May 18, 2006

Innovation is the specific instrument of entrepreneurship -- Peter Drucker

LOS ANGELES - What does the world’s first self-service bar have to do with new combinations of medicines to fight disease? What does new middle ware for Radio Frequency Identification (RFID) networks have in common with Internet business and marketing consulting. And what does in-vitro fertilization have to do with any of them?

The answer: They are the business ideas and innovations represented by the five finalists in the 2006 Knapp Venture Competition. Now in its 25th year, the student-run competition, hosted by the Harold and Pauline Price Center for Entrepreneurial Studies and the Entrepreneur Association, is designed to provide UCLA Anderson students with an intensive learning experience in the venture initiation process. The finals of the 2006 Knapp Venture Competition will be held Thursday, May 25, 2006 on the UCLA Anderson campus.

The five final teams represent a vast array of business plans. John Tabis (’06) says his Filling Station team seeks to “empower bar goers through a patent-pending, self-service beer interface – a gas pump at your table that serves beer.” Synergy Therapeutics’ Matt Panuwat (’06) says, “We’re combining approved drugs together into a single formulation.” Precision Reproduction is also in the bio-med field. According to Greg Samson (’07), they’ve “developed, patented and tested a device and procedure for in-vitro fertilization that improves success rates and reduces risks for both mother and child.”

Okoro Technologies is “an Internet consulting business focused on providing high-quality professional services to small and medium businesses in Los Angeles and Orange County,” according to John Okoro (’06). Logic Alloy specializes in easy to use middle ware for Radio Frequency Identification (RFID) networks.

To this point, the process has been impressive. William Benjamin, managing director of The Benjamin Group served as judge during the Knapp semi-finals. He said, “Some of the plans (I saw) were amazingly good. The detail and the thought that went into the preparation was really something that I haven’t seen before and I’ve been looking at business plans for twenty years.” Michael Kerr, president of Bluestone Communities and also a semi-final judge concurred. “I was very impressed with the overall quality of the business plans and the students. It was apparent that their classroom preparation helped them create realistic plans. The finalists were well thought out business concepts that addressed the major issues involved in starting a business, such as domain knowledge combined with ambitious goals; coherent, believable financial projections and clear presentation of key concepts with supporting facts and details.”

Most of the finalist’s plans began as “real-life” business ideas – they weren’t just created to enter into a competition. For example, the Filling Station’s seed germinated when Tabis was an undergraduate student at Notre Dame. “A few friends and I were sick of waiting 15 minutes for a beer while bartenders collected women’s phone numbers. But what makes the plan unique, viable and so profitable is all the work that has gone into it over the past year and a half.“ There is precedence. Numerous businesses have been launched over the years as a result of Knapp entries, including and eFriendsnet. Last year, Knapp winner Auditude licensed its technology to Premiere Radio Networks, the syndication division of Clear Channel Communications (and won $135,450 from additional competitions).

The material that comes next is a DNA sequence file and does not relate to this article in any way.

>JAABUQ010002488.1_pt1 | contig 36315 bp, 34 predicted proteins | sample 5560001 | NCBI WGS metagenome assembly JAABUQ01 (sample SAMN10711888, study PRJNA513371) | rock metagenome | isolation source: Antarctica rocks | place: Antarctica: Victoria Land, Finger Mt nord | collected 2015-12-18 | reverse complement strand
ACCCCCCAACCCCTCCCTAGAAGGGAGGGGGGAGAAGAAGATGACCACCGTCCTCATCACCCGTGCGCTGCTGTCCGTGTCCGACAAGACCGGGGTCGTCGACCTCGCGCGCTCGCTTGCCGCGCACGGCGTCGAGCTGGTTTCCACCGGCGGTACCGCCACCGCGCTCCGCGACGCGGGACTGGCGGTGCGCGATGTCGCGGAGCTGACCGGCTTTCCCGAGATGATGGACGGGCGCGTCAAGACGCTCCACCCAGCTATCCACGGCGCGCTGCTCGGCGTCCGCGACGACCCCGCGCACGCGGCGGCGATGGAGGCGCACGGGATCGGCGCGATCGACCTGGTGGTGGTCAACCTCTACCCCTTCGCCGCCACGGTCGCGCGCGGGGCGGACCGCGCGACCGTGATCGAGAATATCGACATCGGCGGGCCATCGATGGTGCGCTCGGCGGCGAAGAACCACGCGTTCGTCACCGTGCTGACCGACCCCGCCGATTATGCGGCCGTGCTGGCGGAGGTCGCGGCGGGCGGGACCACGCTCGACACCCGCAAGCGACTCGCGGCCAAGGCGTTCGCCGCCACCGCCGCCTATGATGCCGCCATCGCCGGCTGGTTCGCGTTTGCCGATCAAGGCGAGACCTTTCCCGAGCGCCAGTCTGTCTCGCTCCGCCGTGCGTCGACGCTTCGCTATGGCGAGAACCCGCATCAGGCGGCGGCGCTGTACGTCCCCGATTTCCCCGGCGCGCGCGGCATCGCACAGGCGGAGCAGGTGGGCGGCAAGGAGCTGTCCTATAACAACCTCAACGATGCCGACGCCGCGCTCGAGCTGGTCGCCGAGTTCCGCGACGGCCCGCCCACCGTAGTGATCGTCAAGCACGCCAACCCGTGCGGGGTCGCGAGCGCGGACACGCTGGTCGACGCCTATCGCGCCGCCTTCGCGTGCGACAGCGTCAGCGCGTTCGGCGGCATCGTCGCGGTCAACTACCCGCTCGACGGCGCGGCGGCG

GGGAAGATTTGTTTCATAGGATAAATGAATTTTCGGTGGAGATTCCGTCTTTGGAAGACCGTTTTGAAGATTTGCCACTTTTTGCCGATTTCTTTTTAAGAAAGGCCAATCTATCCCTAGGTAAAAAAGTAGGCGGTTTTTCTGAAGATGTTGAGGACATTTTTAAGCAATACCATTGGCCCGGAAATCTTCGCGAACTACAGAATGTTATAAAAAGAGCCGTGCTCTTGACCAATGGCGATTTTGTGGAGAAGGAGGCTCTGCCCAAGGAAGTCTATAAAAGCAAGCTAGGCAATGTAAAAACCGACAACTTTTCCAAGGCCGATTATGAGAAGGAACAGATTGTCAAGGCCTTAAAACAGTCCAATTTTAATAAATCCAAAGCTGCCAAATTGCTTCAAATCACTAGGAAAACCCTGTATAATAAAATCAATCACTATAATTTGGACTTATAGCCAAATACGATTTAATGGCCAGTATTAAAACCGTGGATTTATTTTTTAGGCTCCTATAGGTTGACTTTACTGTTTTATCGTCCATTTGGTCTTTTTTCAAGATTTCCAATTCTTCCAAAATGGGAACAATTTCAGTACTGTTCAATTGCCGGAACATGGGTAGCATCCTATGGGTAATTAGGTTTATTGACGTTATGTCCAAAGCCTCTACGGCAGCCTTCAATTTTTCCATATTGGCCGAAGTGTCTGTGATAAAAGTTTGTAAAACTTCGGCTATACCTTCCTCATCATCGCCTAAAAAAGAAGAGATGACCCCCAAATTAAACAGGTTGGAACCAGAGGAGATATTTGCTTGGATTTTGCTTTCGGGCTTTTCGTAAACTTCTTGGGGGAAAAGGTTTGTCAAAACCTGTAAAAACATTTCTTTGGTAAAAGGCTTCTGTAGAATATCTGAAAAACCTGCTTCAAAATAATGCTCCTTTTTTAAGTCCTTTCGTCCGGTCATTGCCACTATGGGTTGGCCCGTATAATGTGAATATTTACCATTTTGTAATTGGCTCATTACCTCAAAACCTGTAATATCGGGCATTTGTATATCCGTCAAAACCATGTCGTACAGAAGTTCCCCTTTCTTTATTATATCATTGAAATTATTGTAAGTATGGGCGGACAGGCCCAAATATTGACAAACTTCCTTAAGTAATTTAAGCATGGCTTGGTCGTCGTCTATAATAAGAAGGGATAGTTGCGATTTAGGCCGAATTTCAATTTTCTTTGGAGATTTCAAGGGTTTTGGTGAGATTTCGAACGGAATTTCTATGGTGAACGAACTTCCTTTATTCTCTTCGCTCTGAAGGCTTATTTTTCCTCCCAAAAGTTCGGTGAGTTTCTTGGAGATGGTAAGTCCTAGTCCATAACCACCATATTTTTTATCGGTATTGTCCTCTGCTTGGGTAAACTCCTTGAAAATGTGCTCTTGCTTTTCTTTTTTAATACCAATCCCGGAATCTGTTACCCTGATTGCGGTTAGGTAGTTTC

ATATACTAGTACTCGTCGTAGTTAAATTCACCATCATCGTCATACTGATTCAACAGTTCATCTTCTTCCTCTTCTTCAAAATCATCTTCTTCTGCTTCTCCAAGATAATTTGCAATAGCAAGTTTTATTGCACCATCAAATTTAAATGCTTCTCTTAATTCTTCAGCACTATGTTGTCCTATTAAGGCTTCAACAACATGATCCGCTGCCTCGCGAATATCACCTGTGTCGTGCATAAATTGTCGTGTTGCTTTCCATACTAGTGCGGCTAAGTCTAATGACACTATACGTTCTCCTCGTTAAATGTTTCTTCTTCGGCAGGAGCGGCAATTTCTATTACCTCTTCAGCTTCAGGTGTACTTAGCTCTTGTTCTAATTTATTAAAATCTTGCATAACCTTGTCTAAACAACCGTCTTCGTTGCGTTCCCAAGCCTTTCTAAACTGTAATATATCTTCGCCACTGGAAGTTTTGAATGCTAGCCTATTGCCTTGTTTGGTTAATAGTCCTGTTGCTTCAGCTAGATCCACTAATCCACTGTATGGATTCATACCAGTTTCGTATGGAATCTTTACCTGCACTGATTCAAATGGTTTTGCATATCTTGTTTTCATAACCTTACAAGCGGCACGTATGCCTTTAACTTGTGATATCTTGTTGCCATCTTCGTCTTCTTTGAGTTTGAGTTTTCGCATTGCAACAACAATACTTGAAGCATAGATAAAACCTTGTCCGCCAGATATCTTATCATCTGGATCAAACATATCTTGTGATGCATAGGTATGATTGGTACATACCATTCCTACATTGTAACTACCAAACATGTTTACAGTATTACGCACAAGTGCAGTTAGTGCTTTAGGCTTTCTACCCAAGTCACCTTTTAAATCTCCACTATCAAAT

This year’s Knapp competition will award more than $20,000 in prizes, with the distribution left to the discretion of the judges. Among the judges this year are Betsey Wood Knapp, founder and chief executive officer, BigPictures Investors, LLC; Bud Knapp, chairman and chief executive officer, Knapp Foundation; Timothy C. Draper, founder and managing director of Draper Fisher Jurvetson and entrepreneurs Austin Murray of Jamdat, Ruth Owades of Calyx & Corolla, and Louise J. Wannier of myShape.

Visit the Knapp Competition Web site

About UCLA Anderson School of Management
UCLA Anderson School of Management is ranked among the top-tier business schools in the world.  Award-winning faculty renowned for their research and teaching, highly selective admissions, successful alumni and world-class facilities combine to provide an extraordinary learning environment.

The mission of UCLA Anderson School of Management is to be a global leader in management education, research and service. Established in 1935, UCLA Anderson provides management education to more than 1,400 students enrolled in MBA and doctoral programs, and some 2,000 executives and managers enrolled annually in executive education programs. UCLA Anderson alumni number more than 34,000 graduates around the world dedicated to continued networking, professional development and educational activities.

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